So much for that.
Elena has articulated a fear of death a handful of times in the few weeks since our original conversation. Last night, she was up in the middle of the night crying about it. I talked her down from it – emphasizing that her death wouldn’t happen for a very, very, very long time – but within 10 minutes of my returning to bed, she was crying again.
It was all triggered by a balloon.
A week or two ago Elena got a balloon and was thrilled with it. However, as balloons are wont to do, it lost helium overnight and was no longer staying up the next day. Last night, Elena again has a balloon, saw it floating up to the ceiling, and didn’t want it to “die”. While she was somewhat upset by the balloon, she was more upset by seeing the ballon as an analogy for her own death. (As you might imagine, she did not use the word analogy!)
I’m cursed by a variety of things. That’s not a complaint; I’m also blessed by a variety of things. One of my curses is, unless my mind is otherwise engaged, it obsesses on my death. I remember first laying up in the dark and crying at a very young age. I would have said older than Elena’s 3.5ish years but am not really sure. In any event, it is no way to live: I only cured my staying up hours every night in a pit of despair by watching something when going to sleep. Not just watching “something”, but watching something that I both like on one hand and have seen so many times that it bores me. In this way I can settle my mind into it but have little compulsion to “stay awake or else miss anything”. This way, and only this way, I can find sleep. This coping mechanism is much to the chagrin of past lovers and my poor wife who spends as much time sleeping in her own bed as in our shared bed as a consequence.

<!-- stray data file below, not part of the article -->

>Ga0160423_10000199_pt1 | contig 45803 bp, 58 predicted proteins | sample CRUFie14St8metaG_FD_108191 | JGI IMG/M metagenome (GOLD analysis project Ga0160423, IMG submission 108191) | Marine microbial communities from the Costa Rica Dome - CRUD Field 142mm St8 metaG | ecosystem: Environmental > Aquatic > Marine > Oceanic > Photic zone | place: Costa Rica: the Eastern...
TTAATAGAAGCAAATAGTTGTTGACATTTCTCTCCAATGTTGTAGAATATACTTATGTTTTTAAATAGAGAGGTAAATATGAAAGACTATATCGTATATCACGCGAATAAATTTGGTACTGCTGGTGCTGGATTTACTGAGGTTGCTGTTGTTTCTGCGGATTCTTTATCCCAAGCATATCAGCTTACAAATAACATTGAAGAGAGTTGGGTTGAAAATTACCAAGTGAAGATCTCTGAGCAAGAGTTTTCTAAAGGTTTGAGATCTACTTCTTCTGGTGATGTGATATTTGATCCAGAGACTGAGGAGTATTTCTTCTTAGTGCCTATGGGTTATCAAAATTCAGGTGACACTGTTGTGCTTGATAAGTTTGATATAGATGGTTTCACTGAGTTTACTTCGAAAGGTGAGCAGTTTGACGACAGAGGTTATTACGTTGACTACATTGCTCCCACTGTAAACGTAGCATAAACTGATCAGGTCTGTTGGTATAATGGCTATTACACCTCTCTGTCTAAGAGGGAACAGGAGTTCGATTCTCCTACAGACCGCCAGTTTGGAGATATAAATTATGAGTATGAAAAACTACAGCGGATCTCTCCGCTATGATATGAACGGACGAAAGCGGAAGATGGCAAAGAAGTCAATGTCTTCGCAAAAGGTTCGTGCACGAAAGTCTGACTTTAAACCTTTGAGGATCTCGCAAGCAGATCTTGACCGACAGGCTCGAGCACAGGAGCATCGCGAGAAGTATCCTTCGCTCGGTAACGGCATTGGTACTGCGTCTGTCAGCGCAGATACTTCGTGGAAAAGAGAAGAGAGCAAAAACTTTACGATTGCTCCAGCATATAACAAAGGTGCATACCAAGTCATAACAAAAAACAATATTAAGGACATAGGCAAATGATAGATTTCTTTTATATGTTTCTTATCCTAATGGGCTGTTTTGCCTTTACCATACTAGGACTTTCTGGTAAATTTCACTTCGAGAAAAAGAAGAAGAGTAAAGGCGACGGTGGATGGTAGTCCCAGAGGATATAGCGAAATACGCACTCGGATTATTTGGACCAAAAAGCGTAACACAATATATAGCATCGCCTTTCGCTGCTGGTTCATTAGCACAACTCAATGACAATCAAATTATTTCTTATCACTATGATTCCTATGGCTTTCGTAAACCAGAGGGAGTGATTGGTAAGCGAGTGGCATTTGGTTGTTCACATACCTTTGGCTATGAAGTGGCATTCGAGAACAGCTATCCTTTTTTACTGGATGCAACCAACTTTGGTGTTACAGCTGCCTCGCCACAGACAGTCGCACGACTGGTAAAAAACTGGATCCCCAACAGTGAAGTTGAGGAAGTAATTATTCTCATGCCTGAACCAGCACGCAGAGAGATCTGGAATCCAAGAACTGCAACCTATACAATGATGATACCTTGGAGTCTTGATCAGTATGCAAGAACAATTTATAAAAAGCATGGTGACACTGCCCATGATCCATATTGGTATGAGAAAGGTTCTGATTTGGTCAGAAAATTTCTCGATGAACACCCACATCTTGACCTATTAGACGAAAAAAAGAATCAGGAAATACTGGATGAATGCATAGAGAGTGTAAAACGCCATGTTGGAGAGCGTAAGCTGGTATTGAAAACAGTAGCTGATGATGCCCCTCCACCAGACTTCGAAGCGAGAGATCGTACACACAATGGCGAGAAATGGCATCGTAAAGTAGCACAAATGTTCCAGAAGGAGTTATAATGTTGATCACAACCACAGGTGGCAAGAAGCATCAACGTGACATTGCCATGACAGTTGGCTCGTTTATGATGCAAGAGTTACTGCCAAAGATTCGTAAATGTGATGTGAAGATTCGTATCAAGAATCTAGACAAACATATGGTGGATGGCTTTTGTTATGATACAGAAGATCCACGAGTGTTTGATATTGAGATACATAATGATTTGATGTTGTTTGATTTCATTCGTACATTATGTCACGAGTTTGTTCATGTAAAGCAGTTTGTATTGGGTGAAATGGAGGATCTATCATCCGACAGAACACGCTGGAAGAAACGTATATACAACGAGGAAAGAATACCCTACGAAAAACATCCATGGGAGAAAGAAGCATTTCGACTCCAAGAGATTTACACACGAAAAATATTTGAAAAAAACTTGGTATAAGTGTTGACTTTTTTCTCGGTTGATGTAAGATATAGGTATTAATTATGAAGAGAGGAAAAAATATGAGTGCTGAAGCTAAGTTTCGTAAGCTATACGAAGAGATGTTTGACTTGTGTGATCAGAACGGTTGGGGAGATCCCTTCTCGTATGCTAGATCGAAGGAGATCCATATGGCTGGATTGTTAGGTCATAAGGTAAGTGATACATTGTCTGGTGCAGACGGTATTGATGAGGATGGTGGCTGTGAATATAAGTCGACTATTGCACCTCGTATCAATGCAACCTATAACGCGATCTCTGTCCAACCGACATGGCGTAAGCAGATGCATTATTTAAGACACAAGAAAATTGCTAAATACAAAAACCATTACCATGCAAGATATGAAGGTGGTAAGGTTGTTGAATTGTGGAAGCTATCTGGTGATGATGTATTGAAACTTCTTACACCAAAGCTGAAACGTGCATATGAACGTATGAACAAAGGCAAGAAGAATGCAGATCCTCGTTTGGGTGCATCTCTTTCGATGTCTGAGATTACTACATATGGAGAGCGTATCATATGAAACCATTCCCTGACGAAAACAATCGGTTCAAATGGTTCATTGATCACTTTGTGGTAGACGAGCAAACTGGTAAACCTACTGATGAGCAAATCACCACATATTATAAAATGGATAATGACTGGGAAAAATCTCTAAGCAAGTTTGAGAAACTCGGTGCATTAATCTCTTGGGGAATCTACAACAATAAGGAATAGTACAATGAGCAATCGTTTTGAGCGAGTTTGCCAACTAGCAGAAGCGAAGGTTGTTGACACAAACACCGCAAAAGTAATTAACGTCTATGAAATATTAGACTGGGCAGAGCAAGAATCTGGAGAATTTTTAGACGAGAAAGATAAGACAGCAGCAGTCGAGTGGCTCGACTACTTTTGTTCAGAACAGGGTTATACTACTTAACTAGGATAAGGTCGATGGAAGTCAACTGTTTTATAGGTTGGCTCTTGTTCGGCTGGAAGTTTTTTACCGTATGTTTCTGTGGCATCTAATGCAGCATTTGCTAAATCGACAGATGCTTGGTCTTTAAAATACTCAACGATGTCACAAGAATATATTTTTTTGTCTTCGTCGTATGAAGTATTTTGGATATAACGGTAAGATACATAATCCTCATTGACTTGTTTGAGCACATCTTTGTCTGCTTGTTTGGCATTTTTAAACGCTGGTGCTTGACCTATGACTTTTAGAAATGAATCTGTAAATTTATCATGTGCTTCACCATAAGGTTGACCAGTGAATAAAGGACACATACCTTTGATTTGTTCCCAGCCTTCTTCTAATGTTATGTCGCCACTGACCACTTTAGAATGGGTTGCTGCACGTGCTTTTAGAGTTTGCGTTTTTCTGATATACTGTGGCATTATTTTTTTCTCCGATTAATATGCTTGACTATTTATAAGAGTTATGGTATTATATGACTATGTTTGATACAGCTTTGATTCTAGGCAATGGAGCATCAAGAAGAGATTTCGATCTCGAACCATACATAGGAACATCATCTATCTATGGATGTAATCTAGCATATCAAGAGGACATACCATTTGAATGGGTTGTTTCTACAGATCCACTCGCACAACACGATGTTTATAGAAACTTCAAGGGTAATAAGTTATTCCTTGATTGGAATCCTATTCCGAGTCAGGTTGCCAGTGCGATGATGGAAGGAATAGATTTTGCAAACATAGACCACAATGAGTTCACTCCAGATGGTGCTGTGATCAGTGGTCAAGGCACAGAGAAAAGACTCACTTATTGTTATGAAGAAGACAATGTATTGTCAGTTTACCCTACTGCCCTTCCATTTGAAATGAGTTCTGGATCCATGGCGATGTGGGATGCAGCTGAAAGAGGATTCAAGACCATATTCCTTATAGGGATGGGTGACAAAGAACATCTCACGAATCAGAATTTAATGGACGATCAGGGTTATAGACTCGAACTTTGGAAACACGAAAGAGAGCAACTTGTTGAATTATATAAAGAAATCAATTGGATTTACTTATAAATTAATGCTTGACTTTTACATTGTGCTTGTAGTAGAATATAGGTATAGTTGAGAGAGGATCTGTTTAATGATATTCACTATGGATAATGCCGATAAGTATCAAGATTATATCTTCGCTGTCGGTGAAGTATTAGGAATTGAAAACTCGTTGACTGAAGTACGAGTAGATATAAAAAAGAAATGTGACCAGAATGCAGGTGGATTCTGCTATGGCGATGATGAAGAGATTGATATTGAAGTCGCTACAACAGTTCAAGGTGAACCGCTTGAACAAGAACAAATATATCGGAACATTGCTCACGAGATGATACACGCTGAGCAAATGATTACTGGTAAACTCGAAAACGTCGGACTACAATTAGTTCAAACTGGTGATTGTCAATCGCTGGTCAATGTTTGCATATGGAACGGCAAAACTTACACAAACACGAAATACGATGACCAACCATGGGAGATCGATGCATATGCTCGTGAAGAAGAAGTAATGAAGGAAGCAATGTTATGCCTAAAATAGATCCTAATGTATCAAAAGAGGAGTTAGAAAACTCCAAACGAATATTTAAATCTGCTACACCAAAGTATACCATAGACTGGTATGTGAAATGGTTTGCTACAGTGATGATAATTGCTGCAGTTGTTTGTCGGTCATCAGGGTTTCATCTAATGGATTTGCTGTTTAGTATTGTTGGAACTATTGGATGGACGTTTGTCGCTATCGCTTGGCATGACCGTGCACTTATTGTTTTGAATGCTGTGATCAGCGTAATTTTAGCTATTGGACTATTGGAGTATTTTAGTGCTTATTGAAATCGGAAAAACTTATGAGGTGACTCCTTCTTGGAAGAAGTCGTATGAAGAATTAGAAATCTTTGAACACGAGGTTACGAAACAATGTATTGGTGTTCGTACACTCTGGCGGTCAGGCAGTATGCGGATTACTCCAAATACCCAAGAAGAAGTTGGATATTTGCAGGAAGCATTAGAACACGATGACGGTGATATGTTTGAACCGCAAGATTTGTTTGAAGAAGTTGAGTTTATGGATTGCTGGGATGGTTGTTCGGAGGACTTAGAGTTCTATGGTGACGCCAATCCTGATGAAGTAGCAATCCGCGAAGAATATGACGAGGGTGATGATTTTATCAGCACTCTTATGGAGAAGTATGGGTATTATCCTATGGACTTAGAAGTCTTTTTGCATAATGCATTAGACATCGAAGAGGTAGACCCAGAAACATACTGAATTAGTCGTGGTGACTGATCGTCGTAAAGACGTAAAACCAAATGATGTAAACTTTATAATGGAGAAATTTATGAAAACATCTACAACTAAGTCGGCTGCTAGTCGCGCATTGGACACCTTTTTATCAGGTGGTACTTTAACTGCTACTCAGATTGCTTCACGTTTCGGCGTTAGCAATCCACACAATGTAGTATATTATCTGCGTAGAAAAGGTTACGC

Where does this morbid fascination come from? My parents did not report similar thoughts; to the best of my knowledge no other relatives suffer in this way. I’ve met people with similar stories but none that need their minds dulled to sleep or else be faced with obsession on their inevitable death. At this point, I must just hope it is a passing moment for my daughter and not a cross-generational pattern that complicates her life as it does mine.
Don’t take this meme to suggest that I am always thinking about death; I’m not. It’s just when the lights are off, when I’m alone with my thoughts, when my always-churning mind retreats away from the daily tracks and rhythm of ordinary thought and into the big unknowns that the hook again takes hold.
As a parent, it is routine that I hope my children fade the negatives and weaknesses that I bring while benefitting from my strengths. In this, too – in a contemplation of death – I must hold out that my daughter won’t someday need to be watching the same Sherlock Holmes, Charlie Chan, or Columbo movie for the 500th time before fading off into a pleasant slumber.